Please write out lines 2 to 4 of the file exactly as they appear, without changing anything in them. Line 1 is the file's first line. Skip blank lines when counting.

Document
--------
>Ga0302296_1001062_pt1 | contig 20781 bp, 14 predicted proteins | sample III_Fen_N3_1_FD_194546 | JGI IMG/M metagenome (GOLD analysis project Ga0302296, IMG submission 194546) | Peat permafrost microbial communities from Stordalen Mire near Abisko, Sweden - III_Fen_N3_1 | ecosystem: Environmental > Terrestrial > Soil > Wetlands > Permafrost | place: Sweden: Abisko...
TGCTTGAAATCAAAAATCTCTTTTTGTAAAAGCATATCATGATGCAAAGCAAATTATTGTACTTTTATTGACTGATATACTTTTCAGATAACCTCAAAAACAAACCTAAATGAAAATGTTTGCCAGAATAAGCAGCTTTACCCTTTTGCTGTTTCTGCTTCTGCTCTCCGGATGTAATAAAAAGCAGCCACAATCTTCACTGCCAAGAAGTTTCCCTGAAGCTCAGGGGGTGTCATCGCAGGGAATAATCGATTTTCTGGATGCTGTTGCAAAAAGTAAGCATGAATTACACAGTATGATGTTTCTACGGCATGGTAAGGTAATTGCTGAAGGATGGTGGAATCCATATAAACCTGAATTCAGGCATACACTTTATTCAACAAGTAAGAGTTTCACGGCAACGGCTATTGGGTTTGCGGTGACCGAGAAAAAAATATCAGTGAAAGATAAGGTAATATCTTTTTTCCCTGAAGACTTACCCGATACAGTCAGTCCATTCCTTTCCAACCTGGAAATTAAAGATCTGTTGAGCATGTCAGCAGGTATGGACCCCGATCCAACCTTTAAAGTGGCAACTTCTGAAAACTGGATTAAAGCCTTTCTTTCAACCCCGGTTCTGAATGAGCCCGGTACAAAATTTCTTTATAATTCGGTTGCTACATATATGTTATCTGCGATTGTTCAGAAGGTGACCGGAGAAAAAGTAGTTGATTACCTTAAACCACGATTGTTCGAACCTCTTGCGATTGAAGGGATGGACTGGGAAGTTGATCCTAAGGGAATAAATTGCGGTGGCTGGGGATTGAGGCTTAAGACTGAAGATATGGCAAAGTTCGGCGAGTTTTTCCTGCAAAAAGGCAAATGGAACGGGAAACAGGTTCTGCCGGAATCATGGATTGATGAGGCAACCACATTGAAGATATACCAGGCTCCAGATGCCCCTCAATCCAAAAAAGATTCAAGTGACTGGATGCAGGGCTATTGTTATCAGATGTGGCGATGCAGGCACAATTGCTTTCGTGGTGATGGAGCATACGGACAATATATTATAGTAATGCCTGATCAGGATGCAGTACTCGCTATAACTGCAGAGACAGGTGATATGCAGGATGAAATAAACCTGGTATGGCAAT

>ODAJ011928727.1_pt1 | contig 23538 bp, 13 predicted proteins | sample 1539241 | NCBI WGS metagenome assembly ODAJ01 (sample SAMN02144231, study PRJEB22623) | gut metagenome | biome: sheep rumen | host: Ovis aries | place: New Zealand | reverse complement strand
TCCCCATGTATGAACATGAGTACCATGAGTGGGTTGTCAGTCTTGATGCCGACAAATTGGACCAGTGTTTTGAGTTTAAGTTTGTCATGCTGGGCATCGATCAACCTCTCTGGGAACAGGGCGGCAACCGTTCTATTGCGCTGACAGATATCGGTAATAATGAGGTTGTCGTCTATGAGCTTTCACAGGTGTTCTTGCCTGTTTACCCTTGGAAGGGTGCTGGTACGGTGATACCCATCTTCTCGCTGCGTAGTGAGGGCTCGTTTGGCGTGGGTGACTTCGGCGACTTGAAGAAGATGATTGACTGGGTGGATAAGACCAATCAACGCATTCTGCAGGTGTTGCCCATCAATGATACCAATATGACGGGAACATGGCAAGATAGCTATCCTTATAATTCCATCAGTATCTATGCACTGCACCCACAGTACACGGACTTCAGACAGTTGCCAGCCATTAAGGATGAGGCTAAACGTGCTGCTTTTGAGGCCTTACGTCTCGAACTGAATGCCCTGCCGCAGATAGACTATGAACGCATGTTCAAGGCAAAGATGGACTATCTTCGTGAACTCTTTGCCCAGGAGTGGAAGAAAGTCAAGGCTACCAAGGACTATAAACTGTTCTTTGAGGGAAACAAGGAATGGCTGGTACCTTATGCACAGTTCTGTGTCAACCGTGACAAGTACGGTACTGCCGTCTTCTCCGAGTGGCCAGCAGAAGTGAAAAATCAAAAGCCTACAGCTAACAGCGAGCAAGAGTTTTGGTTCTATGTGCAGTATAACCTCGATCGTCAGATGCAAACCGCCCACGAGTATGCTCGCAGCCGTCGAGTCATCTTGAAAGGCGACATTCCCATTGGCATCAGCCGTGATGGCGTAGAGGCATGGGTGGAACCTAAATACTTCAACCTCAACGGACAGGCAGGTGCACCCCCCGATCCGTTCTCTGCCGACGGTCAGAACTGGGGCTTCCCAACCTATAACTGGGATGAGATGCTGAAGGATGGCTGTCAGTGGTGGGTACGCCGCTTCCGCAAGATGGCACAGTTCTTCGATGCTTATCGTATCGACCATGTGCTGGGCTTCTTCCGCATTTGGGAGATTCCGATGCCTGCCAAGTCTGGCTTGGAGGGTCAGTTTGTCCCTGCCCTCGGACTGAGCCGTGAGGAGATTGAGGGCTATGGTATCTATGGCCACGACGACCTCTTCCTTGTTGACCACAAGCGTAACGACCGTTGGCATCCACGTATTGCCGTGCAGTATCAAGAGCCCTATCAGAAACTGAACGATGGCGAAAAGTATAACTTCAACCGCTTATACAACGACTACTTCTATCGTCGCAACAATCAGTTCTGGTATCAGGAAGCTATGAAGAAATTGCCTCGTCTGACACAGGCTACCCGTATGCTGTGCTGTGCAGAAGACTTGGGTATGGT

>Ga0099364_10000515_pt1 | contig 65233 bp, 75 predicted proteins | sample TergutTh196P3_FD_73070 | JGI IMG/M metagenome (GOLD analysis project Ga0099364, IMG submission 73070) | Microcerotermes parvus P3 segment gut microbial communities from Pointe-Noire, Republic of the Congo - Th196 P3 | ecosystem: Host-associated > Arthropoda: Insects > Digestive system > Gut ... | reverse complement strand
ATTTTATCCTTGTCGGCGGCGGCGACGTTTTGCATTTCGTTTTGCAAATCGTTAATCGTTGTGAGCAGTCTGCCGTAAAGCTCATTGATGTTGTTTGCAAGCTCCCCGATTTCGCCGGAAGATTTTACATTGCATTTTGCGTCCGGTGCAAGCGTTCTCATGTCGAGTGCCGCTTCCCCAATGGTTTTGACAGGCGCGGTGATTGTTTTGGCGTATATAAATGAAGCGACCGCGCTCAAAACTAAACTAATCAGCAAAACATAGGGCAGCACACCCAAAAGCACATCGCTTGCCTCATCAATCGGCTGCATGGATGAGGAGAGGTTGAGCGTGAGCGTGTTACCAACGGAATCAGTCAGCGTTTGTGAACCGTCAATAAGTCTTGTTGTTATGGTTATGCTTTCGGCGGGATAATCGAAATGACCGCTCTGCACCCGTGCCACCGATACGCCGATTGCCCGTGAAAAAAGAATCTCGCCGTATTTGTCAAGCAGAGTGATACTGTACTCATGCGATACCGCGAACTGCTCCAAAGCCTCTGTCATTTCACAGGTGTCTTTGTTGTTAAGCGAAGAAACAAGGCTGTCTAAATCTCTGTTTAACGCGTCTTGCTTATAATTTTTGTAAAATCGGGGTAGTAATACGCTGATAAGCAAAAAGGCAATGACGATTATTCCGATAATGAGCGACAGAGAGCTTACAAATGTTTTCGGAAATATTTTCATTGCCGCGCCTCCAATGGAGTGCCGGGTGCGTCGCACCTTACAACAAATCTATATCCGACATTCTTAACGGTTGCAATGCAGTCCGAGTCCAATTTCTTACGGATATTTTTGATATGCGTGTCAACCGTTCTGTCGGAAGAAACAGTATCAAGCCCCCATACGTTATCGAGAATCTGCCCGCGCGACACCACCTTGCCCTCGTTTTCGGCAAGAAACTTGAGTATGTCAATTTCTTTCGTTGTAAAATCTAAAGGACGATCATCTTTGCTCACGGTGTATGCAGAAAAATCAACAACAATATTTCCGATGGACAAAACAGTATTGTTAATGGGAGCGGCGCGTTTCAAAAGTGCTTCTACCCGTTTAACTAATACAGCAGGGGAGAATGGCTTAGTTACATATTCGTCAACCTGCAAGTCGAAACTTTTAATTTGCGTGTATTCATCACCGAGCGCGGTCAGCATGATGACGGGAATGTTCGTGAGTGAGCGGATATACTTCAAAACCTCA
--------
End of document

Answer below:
TGCTTGAAATCAAAAATCTCTTTTTGTAAAAGCATATCATGATGCAAAGCAAATTATTGTACTTTTATTGACTGATATACTTTTCAGATAACCTCAAAAACAAACCTAAATGAAAATGTTTGCCAGAATAAGCAGCTTTACCCTTTTGCTGTTTCTGCTTCTGCTCTCCGGATGTAATAAAAAGCAGCCACAATCTTCACTGCCAAGAAGTTTCCCTGAAGCTCAGGGGGTGTCATCGCAGGGAATAATCGATTTTCTGGATGCTGTTGCAAAAAGTAAGCATGAATTACACAGTATGATGTTTCTACGGCATGGTAAGGTAATTGCTGAAGGATGGTGGAATCCATATAAACCTGAATTCAGGCATACACTTTATTCAACAAGTAAGAGTTTCACGGCAACGGCTATTGGGTTTGCGGTGACCGAGAAAAAAATATCAGTGAAAGATAAGGTAATATCTTTTTTCCCTGAAGACTTACCCGATACAGTCAGTCCATTCCTTTCCAACCTGGAAATTAAAGATCTGTTGAGCATGTCAGCAGGTATGGACCCCGATCCAACCTTTAAAGTGGCAACTTCTGAAAACTGGATTAAAGCCTTTCTTTCAACCCCGGTTCTGAATGAGCCCGGTACAAAATTTCTTTATAATTCGGTTGCTACATATATGTTATCTGCGATTGTTCAGAAGGTGACCGGAGAAAAAGTAGTTGATTACCTTAAACCACGATTGTTCGAACCTCTTGCGATTGAAGGGATGGACTGGGAAGTTGATCCTAAGGGAATAAATTGCGGTGGCTGGGGATTGAGGCTTAAGACTGAAGATATGGCAAAGTTCGGCGAGTTTTTCCTGCAAAAAGGCAAATGGAACGGGAAACAGGTTCTGCCGGAATCATGGATTGATGAGGCAACCACATTGAAGATATACCAGGCTCCAGATGCCCCTCAATCCAAAAAAGATTCAAGTGACTGGATGCAGGGCTATTGTTATCAGATGTGGCGATGCAGGCACAATTGCTTTCGTGGTGATGGAGCATACGGACAATATATTATAGTAATGCCTGATCAGGATGCAGTACTCGCTATAACTGCAGAGACAGGTGATATGCAGGATGAAATAAACCTGGTATGGCAAT

>ODAJ011928727.1_pt1 | contig 23538 bp, 13 predicted proteins | sample 1539241 | NCBI WGS metagenome assembly ODAJ01 (sample SAMN02144231, study PRJEB22623) | gut metagenome | biome: sheep rumen | host: Ovis aries | place: New Zealand | reverse complement strand
TCCCCATGTATGAACATGAGTACCATGAGTGGGTTGTCAGTCTTGATGCCGACAAATTGGACCAGTGTTTTGAGTTTAAGTTTGTCATGCTGGGCATCGATCAACCTCTCTGGGAACAGGGCGGCAACCGTTCTATTGCGCTGACAGATATCGGTAATAATGAGGTTGTCGTCTATGAGCTTTCACAGGTGTTCTTGCCTGTTTACCCTTGGAAGGGTGCTGGTACGGTGATACCCATCTTCTCGCTGCGTAGTGAGGGCTCGTTTGGCGTGGGTGACTTCGGCGACTTGAAGAAGATGATTGACTGGGTGGATAAGACCAATCAACGCATTCTGCAGGTGTTGCCCATCAATGATACCAATATGACGGGAACATGGCAAGATAGCTATCCTTATAATTCCATCAGTATCTATGCACTGCACCCACAGTACACGGACTTCAGACAGTTGCCAGCCATTAAGGATGAGGCTAAACGTGCTGCTTTTGAGGCCTTACGTCTCGAACTGAATGCCCTGCCGCAGATAGACTATGAACGCATGTTCAAGGCAAAGATGGACTATCTTCGTGAACTCTTTGCCCAGGAGTGGAAGAAAGTCAAGGCTACCAAGGACTATAAACTGTTCTTTGAGGGAAACAAGGAATGGCTGGTACCTTATGCACAGTTCTGTGTCAACCGTGACAAGTACGGTACTGCCGTCTTCTCCGAGTGGCCAGCAGAAGTGAAAAATCAAAAGCCTACAGCTAACAGCGAGCAAGAGTTTTGGTTCTATGTGCAGTATAACCTCGATCGTCAGATGCAAACCGCCCACGAGTATGCTCGCAGCCGTCGAGTCATCTTGAAAGGCGACATTCCCATTGGCATCAGCCGTGATGGCGTAGAGGCATGGGTGGAACCTAAATACTTCAACCTCAACGGACAGGCAGGTGCACCCCCCGATCCGTTCTCTGCCGACGGTCAGAACTGGGGCTTCCCAACCTATAACTGGGATGAGATGCTGAAGGATGGCTGTCAGTGGTGGGTACGCCGCTTCCGCAAGATGGCACAGTTCTTCGATGCTTATCGTATCGACCATGTGCTGGGCTTCTTCCGCATTTGGGAGATTCCGATGCCTGCCAAGTCTGGCTTGGAGGGTCAGTTTGTCCCTGCCCTCGGACTGAGCCGTGAGGAGATTGAGGGCTATGGTATCTATGGCCACGACGACCTCTTCCTTGTTGACCACAAGCGTAACGACCGTTGGCATCCACGTATTGCCGTGCAGTATCAAGAGCCCTATCAGAAACTGAACGATGGCGAAAAGTATAACTTCAACCGCTTATACAACGACTACTTCTATCGTCGCAACAATCAGTTCTGGTATCAGGAAGCTATGAAGAAATTGCCTCGTCTGACACAGGCTACCCGTATGCTGTGCTGTGCAGAAGACTTGGGTATGGT